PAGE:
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Latitude: 51.8542 / 51°51'14"N
Longitude: 0.9602 / 0°57'36"E
OS Eastings: 603961
OS Northings: 221428
OS Grid: TM039214
Mapcode National: GBR SNM.PL9
Mapcode Global: VHKG6.LNHG
Entry Name: Quay Cottage, The Quay, Wivenhoe
Listing Date: 1 June 1973
Last Amended: 28 February 2014
Source: Historic England
Source ID: 1225339
English Heritage Legacy ID: 421653
Location: Wivenhoe, Colchester, Essex, CO7
Civil Parish: Wivenhoe
Built-Up Area: Wivenhoe
Traditional County: Essex
Lieutenancy Area (Ceremonial County): Essex
Church of England Parish: Wivenhoe St Mary the Virgin
Church of England Diocese: Chelmsford
An early to mid-C19 house.
An early to mid- C19 house.
Red brick laid in Flemish bond with a peg-tiled roof covering.
A two storey cottage of two bays with a ridged and hipped to the east with eaves and a red brick end stack. The south facing elevation has a central door to the ground floor with 2 leaves comprising 6 fielded panels. The door case has panelled reveals and a flat leaded hood. The entrance door is flanked by two, 8 over 8 sash windows with rendered, straight heads matched with two on the first floor.
Not inspected, but believed to comprise two heated ground floor rooms; the fireplaces are said to have been removed, but the plain wooden surrounds remain.
Wivenhoe has Saxon origins; the Domesday Book of 1086 records a small settlement of fewer than thirty adults, livestock and a mill.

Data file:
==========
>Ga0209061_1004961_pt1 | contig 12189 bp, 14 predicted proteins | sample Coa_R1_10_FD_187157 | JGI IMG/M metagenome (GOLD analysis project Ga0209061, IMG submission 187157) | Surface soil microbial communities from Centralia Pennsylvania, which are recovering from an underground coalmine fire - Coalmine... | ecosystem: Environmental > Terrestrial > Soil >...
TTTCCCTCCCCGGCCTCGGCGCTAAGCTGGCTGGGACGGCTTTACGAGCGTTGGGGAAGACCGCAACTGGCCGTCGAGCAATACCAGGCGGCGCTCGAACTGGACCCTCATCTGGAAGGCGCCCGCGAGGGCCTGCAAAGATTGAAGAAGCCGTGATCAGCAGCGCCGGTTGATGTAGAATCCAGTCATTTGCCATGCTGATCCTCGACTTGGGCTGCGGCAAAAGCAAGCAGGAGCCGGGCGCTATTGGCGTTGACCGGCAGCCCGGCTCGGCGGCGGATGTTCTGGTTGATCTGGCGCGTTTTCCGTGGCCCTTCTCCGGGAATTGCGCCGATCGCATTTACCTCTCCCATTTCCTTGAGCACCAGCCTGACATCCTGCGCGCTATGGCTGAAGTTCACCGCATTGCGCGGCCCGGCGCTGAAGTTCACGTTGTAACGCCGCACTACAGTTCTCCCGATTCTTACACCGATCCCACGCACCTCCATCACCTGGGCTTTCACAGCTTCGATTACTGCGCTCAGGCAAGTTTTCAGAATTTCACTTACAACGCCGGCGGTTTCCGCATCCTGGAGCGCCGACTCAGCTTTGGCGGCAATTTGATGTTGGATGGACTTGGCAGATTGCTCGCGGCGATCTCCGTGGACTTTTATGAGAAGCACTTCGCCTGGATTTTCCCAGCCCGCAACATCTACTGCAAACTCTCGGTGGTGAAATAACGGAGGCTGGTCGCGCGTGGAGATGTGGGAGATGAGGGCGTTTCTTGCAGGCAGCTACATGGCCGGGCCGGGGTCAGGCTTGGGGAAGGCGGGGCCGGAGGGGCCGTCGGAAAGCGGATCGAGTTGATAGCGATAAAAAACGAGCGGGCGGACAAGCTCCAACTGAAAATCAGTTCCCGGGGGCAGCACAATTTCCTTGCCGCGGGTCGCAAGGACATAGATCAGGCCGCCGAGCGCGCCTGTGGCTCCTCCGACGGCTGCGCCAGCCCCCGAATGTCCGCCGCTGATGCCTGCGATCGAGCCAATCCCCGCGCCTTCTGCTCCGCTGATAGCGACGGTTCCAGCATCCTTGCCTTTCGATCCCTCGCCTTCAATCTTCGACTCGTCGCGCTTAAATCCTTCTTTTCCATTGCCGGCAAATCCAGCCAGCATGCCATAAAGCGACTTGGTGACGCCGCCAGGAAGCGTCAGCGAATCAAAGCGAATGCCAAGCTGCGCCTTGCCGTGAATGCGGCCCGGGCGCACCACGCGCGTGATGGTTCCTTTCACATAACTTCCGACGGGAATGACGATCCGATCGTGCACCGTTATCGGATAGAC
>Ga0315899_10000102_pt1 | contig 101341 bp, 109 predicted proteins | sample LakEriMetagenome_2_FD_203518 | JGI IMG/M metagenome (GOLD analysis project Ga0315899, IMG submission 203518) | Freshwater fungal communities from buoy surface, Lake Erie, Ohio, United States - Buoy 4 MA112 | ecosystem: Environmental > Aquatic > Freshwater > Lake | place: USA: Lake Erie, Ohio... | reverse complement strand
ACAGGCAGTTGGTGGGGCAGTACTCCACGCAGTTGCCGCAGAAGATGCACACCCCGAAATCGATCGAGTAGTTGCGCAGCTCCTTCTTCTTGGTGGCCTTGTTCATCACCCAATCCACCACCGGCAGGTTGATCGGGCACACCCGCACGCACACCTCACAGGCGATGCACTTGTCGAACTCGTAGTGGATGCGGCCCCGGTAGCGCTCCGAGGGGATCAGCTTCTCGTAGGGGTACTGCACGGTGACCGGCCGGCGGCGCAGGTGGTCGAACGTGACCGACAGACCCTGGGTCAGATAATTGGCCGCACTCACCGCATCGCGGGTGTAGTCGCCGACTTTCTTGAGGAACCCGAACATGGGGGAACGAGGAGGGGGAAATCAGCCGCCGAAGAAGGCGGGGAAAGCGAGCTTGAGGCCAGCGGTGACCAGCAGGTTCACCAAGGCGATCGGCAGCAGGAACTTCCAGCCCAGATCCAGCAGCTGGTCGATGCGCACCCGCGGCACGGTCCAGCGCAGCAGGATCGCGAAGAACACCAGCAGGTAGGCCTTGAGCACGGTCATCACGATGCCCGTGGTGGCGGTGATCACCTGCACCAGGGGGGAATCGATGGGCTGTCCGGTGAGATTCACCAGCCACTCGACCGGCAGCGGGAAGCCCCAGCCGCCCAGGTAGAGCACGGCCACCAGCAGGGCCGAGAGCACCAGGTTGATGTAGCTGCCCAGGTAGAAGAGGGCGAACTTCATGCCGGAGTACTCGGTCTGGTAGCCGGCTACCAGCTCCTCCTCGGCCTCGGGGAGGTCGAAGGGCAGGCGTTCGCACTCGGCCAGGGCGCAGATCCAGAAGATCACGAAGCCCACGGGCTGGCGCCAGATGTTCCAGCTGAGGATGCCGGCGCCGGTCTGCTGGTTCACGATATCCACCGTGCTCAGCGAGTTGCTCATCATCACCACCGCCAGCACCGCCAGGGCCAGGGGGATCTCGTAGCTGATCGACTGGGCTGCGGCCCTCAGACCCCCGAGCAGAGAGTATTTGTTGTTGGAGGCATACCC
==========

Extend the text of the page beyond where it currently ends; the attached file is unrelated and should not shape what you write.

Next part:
In the early C15, the town was owned by the Earls of Oxford, passing to Roger Townshend in the late C16. It seems probable that riverine trade and fishing played a significant economic role in the early development of the town. Ship building is documented from the late-C16 and continued to be an important activity throughout the post-medieval period producing both commercial and military craft near to the quayside up until the mid C20. A vibrant port had developed by the C18. Shipbuilding continued to dominate and associated buildings such as public houses, maltings and housing, grew in number. A bath-house was built in 1750 by local doctor, Horace Flack and a workhouse was constructed at The Cross. Racing vessels were built from the early C19, and continued to be produced throughout the century. The town expanded with the coming of the railways, when its fishery could reach wider audiences, but until the mid-C20 shipbuilding still dominated the economic fortunes of the town. Military vessels and sections of the mulberry harbour, crucial to the success of the D-day landings, were built here, but both of the principal shipyards went out of business in the late-C20.
The draft Conservation Area Appraisal of 2007 describes Wivenhoe as an attractive small port which retains its maritime character along the Quay and Anchor Hill. Its historic core, nestling beside the river Colne and framed to the north by the C14 Church of St. Mary, is visually distinctive and maintains the vibrancy of its historic past.
Quay Cottage is an early to mid-C19 dwelling near to the quayside. It is little altered; minor consented window changes occurred in the early C21.
Quay Cottage, The Quay, Wivenhoe, a house predating 1840, is listed at Grade II for the following principal reasons:
* Architectural interest: the house retains a well-executed facade with polite detailing to the doors and windows;
* Group value: with the adjacent Berry House and The Vines, and other buildings on The Quay, listed at Grade II, contributes to its special interest.
Other nearby listed buildings